According to Spivak (before thrm 3.5) ,

A subset of $\ \mathbb{R^n}$ has ($n$ - dimensional) content zero if for every $\epsilon > 0$ there is a $finite$ cover $ \ \{U_1 , U_2 , \cdots,U_m \}$ by closed rectangles such that $\sum_{i=1}^m v(U_i) < \epsilon$ .

Also according to Spivak (after thrm 3.9 ),

A bounded set C whose boundary has measure 0 is called Jordan Measurable . The integral $\displaystyle \int_C 1$ is called the ($n$ - dimensional ) content of C

Are these two definitions equivalent ie ; is the following true :

A set is of content zero iff content of the set is zero ?


Here is a proof of the forward implication.

Since $C$ is of content zero, it is bounded and is contained inside a bounded rectangle $Q$. The content of $C$ is the Riemann integral of $f \equiv 1$ over $C$, defined as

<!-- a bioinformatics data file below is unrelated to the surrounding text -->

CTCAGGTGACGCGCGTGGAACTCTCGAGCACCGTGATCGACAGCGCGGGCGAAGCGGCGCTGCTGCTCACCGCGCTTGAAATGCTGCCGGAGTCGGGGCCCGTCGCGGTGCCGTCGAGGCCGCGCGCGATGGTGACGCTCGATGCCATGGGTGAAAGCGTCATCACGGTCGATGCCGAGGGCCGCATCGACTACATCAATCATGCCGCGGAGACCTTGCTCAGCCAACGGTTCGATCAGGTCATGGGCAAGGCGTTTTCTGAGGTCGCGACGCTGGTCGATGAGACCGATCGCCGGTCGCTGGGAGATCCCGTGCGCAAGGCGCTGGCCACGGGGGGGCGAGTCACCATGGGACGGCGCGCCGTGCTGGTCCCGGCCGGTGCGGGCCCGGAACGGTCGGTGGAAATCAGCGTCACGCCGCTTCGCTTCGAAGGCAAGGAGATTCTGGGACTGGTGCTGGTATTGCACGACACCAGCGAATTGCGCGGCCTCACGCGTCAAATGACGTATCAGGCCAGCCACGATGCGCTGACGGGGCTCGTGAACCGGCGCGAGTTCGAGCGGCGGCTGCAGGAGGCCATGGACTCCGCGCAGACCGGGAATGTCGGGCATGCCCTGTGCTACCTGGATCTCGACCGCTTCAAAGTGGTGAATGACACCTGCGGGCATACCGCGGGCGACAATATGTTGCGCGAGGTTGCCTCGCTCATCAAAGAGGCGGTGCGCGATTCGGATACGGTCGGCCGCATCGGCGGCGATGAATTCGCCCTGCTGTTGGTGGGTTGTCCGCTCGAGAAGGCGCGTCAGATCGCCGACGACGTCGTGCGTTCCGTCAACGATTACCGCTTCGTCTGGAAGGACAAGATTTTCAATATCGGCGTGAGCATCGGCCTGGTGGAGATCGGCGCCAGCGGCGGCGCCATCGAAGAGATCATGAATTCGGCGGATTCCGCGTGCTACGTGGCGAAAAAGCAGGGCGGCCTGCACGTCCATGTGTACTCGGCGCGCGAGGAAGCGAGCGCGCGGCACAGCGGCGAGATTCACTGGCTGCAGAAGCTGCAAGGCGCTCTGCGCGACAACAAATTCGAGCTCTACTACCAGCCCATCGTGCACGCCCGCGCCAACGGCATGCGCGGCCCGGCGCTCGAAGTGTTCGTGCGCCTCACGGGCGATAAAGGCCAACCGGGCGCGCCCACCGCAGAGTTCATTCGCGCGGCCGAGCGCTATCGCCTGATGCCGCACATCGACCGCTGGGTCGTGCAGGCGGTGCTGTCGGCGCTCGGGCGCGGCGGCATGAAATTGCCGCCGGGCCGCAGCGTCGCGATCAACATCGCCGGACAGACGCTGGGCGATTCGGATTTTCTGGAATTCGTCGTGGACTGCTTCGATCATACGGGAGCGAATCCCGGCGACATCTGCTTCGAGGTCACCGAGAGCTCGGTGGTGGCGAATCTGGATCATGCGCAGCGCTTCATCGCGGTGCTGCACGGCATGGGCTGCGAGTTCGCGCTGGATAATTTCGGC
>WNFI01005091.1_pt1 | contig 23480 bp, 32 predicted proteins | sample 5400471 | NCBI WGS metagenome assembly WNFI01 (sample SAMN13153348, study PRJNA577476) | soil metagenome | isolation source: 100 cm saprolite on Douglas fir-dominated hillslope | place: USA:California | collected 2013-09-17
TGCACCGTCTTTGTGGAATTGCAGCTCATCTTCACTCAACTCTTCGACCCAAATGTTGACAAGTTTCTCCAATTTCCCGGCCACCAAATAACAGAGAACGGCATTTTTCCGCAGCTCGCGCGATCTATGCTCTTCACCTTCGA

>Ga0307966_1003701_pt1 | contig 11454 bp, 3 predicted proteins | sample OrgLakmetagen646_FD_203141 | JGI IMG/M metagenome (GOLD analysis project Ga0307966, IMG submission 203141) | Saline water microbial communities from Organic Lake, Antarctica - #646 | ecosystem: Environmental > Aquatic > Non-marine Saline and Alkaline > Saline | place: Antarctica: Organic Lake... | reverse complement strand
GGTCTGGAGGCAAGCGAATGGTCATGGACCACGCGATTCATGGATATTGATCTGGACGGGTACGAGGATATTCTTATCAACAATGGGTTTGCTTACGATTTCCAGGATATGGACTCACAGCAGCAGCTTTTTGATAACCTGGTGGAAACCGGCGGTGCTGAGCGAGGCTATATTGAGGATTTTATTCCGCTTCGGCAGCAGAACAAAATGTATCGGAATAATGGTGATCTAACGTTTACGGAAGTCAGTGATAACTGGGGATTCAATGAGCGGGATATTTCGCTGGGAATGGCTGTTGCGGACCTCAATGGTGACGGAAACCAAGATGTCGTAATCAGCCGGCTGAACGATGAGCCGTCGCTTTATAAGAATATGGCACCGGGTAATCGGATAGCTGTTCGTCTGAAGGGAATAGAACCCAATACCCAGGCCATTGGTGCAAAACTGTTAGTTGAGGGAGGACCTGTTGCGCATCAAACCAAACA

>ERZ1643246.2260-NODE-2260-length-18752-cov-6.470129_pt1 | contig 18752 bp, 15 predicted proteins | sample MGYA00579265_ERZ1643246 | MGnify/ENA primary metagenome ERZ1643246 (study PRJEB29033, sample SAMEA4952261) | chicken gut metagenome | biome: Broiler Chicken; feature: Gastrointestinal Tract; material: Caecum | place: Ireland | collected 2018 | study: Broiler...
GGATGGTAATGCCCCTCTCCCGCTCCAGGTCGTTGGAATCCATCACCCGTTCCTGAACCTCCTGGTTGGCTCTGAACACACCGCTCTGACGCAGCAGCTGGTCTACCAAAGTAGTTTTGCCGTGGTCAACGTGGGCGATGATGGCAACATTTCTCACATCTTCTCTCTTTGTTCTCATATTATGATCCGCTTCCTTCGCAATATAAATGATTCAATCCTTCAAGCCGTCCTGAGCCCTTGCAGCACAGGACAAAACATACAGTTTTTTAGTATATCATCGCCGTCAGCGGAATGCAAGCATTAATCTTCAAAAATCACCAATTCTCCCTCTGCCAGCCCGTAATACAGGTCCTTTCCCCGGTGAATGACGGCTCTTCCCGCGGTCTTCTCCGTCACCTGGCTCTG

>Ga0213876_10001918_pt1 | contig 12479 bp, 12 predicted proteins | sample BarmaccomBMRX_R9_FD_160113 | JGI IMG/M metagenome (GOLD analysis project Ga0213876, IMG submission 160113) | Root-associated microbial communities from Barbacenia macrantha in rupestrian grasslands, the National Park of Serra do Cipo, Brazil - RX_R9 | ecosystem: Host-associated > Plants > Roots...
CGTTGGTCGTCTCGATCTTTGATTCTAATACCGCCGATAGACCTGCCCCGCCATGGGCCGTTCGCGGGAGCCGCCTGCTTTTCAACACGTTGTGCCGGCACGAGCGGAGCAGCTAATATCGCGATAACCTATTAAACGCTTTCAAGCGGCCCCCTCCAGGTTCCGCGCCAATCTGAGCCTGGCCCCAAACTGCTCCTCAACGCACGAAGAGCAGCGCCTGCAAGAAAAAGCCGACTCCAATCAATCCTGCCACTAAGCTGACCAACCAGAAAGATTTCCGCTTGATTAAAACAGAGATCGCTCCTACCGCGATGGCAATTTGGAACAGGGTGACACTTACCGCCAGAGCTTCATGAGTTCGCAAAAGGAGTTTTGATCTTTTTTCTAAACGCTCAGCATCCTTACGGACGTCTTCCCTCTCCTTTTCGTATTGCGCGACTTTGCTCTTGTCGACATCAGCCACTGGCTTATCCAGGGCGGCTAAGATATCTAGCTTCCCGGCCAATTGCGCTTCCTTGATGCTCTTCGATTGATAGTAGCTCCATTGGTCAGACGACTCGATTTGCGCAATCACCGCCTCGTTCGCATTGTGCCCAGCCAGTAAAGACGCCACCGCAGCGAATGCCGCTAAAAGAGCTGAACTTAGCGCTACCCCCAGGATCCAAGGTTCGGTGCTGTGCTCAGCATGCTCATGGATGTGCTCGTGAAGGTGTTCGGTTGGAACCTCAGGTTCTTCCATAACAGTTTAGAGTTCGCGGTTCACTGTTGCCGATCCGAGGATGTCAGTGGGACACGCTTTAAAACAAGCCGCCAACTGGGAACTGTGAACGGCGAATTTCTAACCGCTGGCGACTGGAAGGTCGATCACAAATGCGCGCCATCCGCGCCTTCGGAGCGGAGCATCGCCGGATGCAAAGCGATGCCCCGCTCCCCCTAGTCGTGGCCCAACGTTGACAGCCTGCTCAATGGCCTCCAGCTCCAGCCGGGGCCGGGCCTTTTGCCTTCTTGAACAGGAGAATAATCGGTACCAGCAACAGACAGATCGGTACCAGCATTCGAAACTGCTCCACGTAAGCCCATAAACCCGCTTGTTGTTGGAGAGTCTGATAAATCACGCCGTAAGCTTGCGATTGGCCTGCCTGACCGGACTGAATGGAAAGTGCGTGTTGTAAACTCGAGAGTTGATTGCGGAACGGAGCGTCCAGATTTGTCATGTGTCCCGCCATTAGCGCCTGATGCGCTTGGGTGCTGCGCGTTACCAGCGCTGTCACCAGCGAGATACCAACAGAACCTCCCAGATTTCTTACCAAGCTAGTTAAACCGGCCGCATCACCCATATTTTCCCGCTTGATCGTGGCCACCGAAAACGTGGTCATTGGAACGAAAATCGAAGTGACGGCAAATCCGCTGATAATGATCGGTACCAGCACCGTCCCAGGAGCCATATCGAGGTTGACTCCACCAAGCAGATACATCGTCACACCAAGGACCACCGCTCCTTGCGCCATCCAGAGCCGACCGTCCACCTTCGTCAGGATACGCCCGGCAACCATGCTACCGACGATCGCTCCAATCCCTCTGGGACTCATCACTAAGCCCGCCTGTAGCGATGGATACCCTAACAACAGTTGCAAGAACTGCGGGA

$$\int_Cf= \int_Q g,$$

where $g(x) = 1$ for $x \in C$ and $g(x) = 0$ for $x \in Q \setminus C$.

Note that $g$ is Riemann integrable, since it is continuous everywhere except possibly at points of $C$ and the content of $C$ is zero.

Now take any partition $P$ of $Q$. Any subrectangle $R$ of $P$ has non-zero content (by definition of a partition). Hence $R$ is not a subset of $C$ and must contain at least one point where $g(x) = 0$. This implies that $\inf_R g(x) \leqslant 0 \leqslant \sup_R g(x)$. Forming upper and lower Riemann sums we have for any partition $P$,

$$L(P,g) \leqslant 0 \leqslant U(P,g).$$

Since $g$ is integrable we have

$$\int_Q g = \sup_P L(P,g) \leqslant 0 \leqslant \inf_P U(P,g) = \int_Q g,$$

And this implies that $\int_Q g = 0$, i.e., the content of C is zero.

For the reverse implication, if the content of $C$ is zero then $\int_Q g =0$ for any enclosing rectangle $Q$. Hence, for any $\epsilon >0$ there exists a partition $P$ such that $0 \leqslant U(P,g) < \epsilon$. Considering only the subrectangles that intersect $C$, we can show that these subrectangles form a finite covering of $C$ with total volume less than $\epsilon$. See if you can fill in the details of this last step in the proof.


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